ASTM C231: Testing Air Content of Concrete With a Type B Pressure Meter
Significance and Use of ASTM C231
This test’s purpose is to get the air content of a sample of concrete using a pressure meter. In the meter you have a known volume of air at a known pressure in a sealed air pot with an unknown volume of air being contained inside the sample of wet concrete. You set it to the percentage of air (your initial pressure) where the pressure is equalized inside the chamber, fill it with concrete and water so that the only air left is the air inside the concrete, and then release the pressure inside of the air chamber to get your apparent air content. The actual air content is found by subtracting the aggregate correction factor, which you can calculate using batch information and a test that is expanded on below, from the apparent air content.
Air content is very important to the project engineer. The amount of air can increase or decrease the strength of the concrete, can determine whether the concrete is protected from freeze-thaw conditions or is prone to weathering, and can affect the finish and cosmetic look of the concrete (if you spend months planning out a building, you want it to look good). For every percent of entrained air (air that is added to the mix and does not occur naturally in the concrete), the strength of the concrete goes down about 200-300 psi. Check with whoever’s in charge at the site to see the air content they need in their specifications and notify them if the results come out unusually high or low.
This method is only used for regular weight concrete that has relatively dense aggregate. Lightweight concrete is typically done with the volumetric method (the infamous rollermeter) because the aggregate is too porous and the test results will be thrown off with so much entrapped air. Also, this test should not be performed on any concrete with aggregate larger than 2". Large aggregate pieces should be sieved out before testing.
Air Content Test Equipment
- A clean, working pressure meter, complete with gauge and bowl (see calibration for more specifics)
- A tamping rod – the 18 inch, 5/8 diameter rod (the big one used with 6x12 cylinders, not the small one used with 4x8s). Must have a smooth hemispherical tip and be between 4 and 24 inches longer than the measuring bowl.
- A mallet – must weigh 1.25 ± 0.50 lbs for pressure meters smaller than 0.5 ft³, and 2.25 ± 0.50 lbs for pressure meters larger than 0.5 ft³.
- A strikeoff bar – must be at least 1/8 inches thick and ¾ inches wide by 12 inches long.
- A water dropper – to fill the remaining space in the chamber with water until water comes out of the valves. Fun fact: it's typically the same thing you would use to suck snot out of a baby's nose. I have also seen some techs use an empty ketchup bottle.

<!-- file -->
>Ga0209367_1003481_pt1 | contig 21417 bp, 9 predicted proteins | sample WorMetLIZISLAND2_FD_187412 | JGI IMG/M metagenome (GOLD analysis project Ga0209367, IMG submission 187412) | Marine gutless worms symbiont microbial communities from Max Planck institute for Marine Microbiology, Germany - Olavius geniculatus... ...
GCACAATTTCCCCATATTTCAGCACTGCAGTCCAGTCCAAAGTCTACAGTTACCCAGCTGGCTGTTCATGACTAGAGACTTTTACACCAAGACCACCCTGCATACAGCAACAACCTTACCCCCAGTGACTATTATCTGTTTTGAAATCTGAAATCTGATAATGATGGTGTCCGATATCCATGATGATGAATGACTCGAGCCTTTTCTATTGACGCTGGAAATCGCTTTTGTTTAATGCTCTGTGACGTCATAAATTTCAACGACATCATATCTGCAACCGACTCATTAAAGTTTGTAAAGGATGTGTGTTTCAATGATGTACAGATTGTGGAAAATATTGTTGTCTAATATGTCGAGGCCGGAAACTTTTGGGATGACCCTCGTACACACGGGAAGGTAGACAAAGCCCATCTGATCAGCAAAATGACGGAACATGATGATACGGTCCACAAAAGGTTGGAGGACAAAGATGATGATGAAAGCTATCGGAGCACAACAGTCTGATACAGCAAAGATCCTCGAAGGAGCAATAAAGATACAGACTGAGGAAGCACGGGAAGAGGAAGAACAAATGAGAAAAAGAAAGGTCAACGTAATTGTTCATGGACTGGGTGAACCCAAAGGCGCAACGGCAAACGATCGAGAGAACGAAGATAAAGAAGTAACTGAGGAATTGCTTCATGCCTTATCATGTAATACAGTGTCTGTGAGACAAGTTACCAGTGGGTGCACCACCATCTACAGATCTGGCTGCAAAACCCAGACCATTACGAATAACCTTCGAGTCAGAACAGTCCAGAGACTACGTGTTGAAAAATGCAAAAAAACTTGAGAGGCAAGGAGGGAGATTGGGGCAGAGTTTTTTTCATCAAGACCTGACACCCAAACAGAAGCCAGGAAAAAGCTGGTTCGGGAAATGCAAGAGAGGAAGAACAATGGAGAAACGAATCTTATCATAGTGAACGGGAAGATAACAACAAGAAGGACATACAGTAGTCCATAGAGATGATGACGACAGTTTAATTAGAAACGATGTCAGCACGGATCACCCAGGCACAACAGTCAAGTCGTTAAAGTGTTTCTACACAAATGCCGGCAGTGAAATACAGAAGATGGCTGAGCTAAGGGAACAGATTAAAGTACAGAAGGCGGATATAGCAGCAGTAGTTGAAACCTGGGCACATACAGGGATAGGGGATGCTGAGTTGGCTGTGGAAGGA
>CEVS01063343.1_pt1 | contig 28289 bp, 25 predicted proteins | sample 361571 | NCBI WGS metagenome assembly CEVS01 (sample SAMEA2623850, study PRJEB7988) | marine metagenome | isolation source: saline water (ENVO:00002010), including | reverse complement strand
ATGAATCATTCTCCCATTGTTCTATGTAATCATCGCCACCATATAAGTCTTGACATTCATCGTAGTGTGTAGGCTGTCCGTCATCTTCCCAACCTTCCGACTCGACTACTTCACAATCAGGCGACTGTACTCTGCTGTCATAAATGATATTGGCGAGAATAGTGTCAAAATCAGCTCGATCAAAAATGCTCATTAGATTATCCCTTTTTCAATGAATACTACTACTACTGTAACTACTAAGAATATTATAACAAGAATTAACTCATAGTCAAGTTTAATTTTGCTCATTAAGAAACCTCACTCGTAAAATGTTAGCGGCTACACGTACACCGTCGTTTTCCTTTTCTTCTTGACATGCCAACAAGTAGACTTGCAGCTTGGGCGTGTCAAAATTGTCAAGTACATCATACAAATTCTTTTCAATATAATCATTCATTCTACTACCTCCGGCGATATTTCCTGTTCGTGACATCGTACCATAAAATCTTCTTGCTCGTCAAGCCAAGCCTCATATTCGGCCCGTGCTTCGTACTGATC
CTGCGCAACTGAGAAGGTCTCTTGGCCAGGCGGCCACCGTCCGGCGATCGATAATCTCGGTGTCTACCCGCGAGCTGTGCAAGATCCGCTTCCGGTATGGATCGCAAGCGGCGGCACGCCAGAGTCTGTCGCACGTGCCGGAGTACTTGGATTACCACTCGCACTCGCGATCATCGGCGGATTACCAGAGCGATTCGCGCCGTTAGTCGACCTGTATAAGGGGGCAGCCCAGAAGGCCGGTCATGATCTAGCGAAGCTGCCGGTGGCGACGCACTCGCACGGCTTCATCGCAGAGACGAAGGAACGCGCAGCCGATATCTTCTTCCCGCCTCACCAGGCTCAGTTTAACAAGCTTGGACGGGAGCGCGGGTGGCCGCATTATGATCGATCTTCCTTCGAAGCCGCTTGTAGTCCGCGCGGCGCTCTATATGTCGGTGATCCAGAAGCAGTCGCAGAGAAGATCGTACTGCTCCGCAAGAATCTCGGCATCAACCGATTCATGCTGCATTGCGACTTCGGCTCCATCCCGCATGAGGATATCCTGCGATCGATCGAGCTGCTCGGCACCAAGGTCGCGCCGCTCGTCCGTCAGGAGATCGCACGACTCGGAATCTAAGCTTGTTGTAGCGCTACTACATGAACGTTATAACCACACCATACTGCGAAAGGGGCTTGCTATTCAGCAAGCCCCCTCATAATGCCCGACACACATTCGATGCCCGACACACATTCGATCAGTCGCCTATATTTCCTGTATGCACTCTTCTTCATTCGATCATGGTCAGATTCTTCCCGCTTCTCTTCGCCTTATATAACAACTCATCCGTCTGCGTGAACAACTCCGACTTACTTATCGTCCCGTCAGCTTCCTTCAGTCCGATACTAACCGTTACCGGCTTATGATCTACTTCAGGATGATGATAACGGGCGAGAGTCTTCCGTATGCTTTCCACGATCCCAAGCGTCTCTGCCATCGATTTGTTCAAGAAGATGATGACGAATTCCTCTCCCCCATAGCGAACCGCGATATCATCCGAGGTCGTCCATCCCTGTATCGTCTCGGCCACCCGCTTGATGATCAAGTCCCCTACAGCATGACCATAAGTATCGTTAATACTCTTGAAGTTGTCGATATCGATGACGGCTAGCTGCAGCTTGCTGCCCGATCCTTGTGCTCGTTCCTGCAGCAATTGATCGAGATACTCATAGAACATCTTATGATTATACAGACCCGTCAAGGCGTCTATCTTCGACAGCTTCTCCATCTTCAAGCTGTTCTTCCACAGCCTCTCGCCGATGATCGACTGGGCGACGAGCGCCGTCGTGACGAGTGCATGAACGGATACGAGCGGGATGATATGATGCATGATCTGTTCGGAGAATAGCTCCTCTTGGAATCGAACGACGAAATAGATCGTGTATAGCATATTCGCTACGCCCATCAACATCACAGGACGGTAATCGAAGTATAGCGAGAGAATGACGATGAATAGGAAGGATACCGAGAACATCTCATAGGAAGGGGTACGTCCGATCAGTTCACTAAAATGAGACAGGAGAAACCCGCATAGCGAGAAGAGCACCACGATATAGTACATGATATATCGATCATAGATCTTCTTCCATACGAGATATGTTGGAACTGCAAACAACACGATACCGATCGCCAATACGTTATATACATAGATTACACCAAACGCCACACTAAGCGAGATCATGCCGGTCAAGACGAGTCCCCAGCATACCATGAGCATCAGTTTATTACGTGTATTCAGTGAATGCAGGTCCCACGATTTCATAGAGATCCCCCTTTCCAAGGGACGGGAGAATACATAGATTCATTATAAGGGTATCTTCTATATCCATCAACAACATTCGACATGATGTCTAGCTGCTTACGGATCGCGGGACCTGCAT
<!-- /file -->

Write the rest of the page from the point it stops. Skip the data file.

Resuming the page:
- Scoop – needs to be large enough to get a representative sample of concrete and small enough not to spill concrete during placement in the measuring bowl.
- Rag – for cleaning. Make sure you scrub the inside of the lid very well, because any concrete left inside can make your life difficult later.
- Bucket of water – also for cleaning. Note that concrete stuck to the inside of the chamber can be dissolved with vinegar or a special liquid called backset if you come back from the field and there is some concrete you couldn’t remove.
- A calculator – to get your aggregate correction factor
ASTM C231 Procedure
- Wipe down the inside and rim of the measuring bowl and the cover with a wet rag to ensure that the pressure meter seals correctly when it is closed. Make sure you are doing the test on a level surface away from moving vehicles.
- Take your sampled concrete (sampled according to ASTM C172) and mix it up thoroughly. You will put in 3 layers of equal volume, and use your tamping rod to strike 25 blows through each layer of concrete. Space out your blows over the surface of each layer, and know that each blow should penetrate the previous layer by about an inch. The bottom layer will be penetrated to the bottom. On the third layer you will want the concrete to be slightly above the rim of the bowl. After each layer is done, strike it 10-15 times with a mallet to get rid of air bubbles that could overinflate your air content value. I like to do it 12 times, 3 on each side of the bowl.
- Strike off the excess concrete, placing your strike-off bar in the middle of the bowl and using a back and forth sawing motion to clear off the concrete. Move it towards you while doing the sawing motion, then away, until there is a smooth surface on top of the bowl at the level of the rim.
- Clean off the edges of the rim of the measuring bowl, then clamp down the cover of the air meter. Make sure you have an air tight seal or the results of your test will be invalid.
- Open the petcocks on your air meter by pushing the levers into an upright position. Use the water dropper to squeeze water into one petcock until water squirts out the other end. You are filling it so the only air present inside the meter is the air that’s inside the concrete.